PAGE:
note: entire contents copyright 2010 by Carl A. Rossi
Nick … Scott Shepherd
Jim … Jim Fletcher
Lucille … Kate Scelsa
Jordan … Susie Sokol (Jan. 7-10); Sibyl Kempson (Jan. 12-Feb. 7)
Daisy … Victoria Vazquez
Tom … Gary Wilmes
George … Aaron Landsman (Jan. 7-24); Frank Boyd (Jan. 27-Feb. 7)
Myrtle … Laurena Allan
Catherine … Annie McNamara (Jan. 7-17); Kristen Sieh (Jan. 21-Feb. 7)
Chester … Vin Knight
Michaelis … Ben Williams
Ewing … Mike Iveson
Henry C. Gatz … Ross Fletcher
Yes, what you’ve heard about GATZ is true: a New York ensemble that calls itself Elevator Repair Service presents the entire text of F. Scott Fitzgerald’s Jazz Age novel THE GREAT GATSBY, word for word. Apart from the Jordan-character narrating her side of things, GATZ is read throughout by a drone in a drab, seedy office where the boss(?) becomes the mysterious Jay Gatsby (both are on the phone, a lot) and his co-workers slip in and out of the book’s other characters. GATZ is in two parts --- taken together, the performance runs close to eight hours: the same length of time that Andy Warhol took to immortalize the Empire State Building on film.
Is GATZ a stage reading? Definitely, though it helps to be familiar enough with the novel so that you needn’t catch every word (Scott Shepherd, the Herculean narrator, is hard to hear in certain parts of the house, especially when face down in his book); hearing the entire novel read aloud, one realizes why THE GREAT GATSBY failed three times as a motion picture: the beauty lies not in its dialogue (funny and sharp as it is) but, rather, in its gliding, cadenced narrative given by Nick, the midwest outsider and voice of reason, how his magic-words draw you into the plot and then whisk you away (RAGTIME suffered the same fate in its transition from page to screen to stage) --- now you can hear, onstage, what cannot be translated into dialogue (though I wince at the thought of some future Gatsby-guest declaiming, “And the turkeys – see how they’re bewitched to a dark gold!”).
Is GATZ a drama? On the page, there is still the nouveau-riche Gatsby (f/n/a Gatz) assuming his shady millions can now bridge the gap between Daisy and himself --- in terms of sweep and spectacle, the office setting never transforms itself into East or West Egg but there are some striking moments where THE GREAT GATSBY actually pokes through: the Eckleburg billboard becomes a bespectacled fellow peering through the back rectangular window; Myrtle’s brownstone bash results in files being scattered in simulated revelry; Gatsby’s succeeding party becomes the staff restoring their office back to order (akin to mingling with cocktails); Klipspringer’s couch-piano rendition of “Ain’t We Got Fun?” nicely concluding Part One; the Gatsby-boss entering in the requisite pink suit (the only true costume change); the stultifying heat and long shadows in the hotel-cage where Gatsby and Tom finally lock horns (a marvelous scene that is mostly all dialogue); the offstage crash that kills Myrtle, soon followed by two gunshots that hit your chest, Dolby-style. Is there acting in the traditional sense? I would never cast half of the company in an out-and-out Gatsby production, but Laurena Allan’s Myrtle is ripe with tenement flavor, and I enjoyed whoever played “Owl-Eyes” (the program is vague with its Who’s Who) --- and when Mr. Shepherd puts down his book into the seventh hour and becomes Nick, himself, GATZ opens up a breathless new door, altogether (my press-kit indicates that Mr. Shepherd has memorized the entire novel).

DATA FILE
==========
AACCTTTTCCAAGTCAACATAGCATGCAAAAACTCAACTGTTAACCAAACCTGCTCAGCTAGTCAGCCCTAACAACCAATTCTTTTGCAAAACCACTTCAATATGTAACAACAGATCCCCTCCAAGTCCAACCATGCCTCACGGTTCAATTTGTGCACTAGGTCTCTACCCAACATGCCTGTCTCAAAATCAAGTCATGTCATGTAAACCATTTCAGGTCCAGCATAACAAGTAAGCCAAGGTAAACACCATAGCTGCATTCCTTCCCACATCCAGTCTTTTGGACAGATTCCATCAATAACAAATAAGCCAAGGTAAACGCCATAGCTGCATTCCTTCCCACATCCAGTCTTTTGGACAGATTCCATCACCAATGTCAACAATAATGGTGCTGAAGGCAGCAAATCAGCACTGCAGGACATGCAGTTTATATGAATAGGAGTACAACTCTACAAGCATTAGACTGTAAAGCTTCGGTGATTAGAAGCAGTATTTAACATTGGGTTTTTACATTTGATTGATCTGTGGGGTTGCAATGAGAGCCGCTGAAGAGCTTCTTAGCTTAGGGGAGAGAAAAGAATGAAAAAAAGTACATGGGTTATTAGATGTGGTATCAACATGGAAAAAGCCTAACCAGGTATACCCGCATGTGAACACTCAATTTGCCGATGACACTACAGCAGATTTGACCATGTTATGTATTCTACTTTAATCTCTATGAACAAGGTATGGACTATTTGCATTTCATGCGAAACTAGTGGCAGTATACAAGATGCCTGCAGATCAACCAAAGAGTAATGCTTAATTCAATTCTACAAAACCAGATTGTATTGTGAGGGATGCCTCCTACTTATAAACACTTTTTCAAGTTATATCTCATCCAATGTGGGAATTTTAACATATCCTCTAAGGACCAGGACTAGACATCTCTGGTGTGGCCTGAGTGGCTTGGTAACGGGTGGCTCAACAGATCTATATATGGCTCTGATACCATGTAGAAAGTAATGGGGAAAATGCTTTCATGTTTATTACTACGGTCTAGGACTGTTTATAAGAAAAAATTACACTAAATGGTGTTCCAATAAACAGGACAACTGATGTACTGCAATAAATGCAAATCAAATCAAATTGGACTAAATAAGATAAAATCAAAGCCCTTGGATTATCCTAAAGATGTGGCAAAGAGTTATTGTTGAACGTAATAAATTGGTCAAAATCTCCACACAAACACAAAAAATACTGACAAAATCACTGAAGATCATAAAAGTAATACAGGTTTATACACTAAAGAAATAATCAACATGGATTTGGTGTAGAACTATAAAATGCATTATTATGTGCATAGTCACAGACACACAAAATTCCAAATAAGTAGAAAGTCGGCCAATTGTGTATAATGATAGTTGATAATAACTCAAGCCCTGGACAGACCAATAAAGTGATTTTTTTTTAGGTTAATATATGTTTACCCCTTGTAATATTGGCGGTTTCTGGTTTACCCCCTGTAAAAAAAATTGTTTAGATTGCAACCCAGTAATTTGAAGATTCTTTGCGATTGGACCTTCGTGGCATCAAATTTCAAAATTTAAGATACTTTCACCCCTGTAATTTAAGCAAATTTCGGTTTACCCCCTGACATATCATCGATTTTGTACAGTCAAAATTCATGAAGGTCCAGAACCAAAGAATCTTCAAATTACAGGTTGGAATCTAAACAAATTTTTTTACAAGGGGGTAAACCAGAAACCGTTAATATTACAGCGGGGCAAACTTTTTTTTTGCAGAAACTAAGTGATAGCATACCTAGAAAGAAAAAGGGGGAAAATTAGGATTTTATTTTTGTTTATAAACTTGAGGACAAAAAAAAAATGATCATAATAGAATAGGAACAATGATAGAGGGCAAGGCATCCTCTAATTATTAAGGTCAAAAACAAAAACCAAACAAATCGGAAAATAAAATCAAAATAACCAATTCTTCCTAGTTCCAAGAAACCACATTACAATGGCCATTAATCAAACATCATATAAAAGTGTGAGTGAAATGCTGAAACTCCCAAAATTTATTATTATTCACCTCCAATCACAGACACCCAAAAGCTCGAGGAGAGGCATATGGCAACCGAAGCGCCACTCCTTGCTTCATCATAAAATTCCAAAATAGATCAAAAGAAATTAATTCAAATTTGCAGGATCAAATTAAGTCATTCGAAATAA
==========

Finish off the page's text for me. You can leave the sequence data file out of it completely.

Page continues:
Is GATZ, “theatre”? There, it stumbles. There is no dramatic contrast between its narration and its setting: the boss and his staff gesture to each other like mutes --- notice, in THE WIZARD OF OZ, how the motifs of the Kansas characters are introduced before Dorothy re-encounters them over the rainbow? --- even when Mr. Shepherd is finally off-book and you can look him full in the face, there is no sense of transcendence on his part. “It’s an acting-class exercise,” whispered my theatre-companion in the dark. I’ll bolster that by comparing GATZ to an all-day English class given in detention, or a marathon-race where you sit and wait to cheer a dear friend who comes in…last, or watching an audio-book being recorded from beginning to end. Forty years ago, GATZ may well have been called a Happening --- a dare pulled off just to prove it can be done and a double-dare to sit through. On the afternoon/evening I attended, the audience rose at curtain call to applaud Elevator Repair Service (and, especially, Mr. Shepherd) for its stamina --- and to stretch its own legs. I staggered out of the A.R.T., exhausted --- not exhilarated-exhausted, just exhausted. Yes, the dare can be done and it can be sat through. Would I see GATZ, again? No, but I’d be curious to see what Elevator Repair Service could do with, say, VALLEY OF THE DOLLS, using the same cast and setting (GATZ could use such outrageousness) --- and there is always Mr. Fitzgerald’s masterpiece that can be read, alone, at your leisure --- and for truer pleasure. Class dismissed.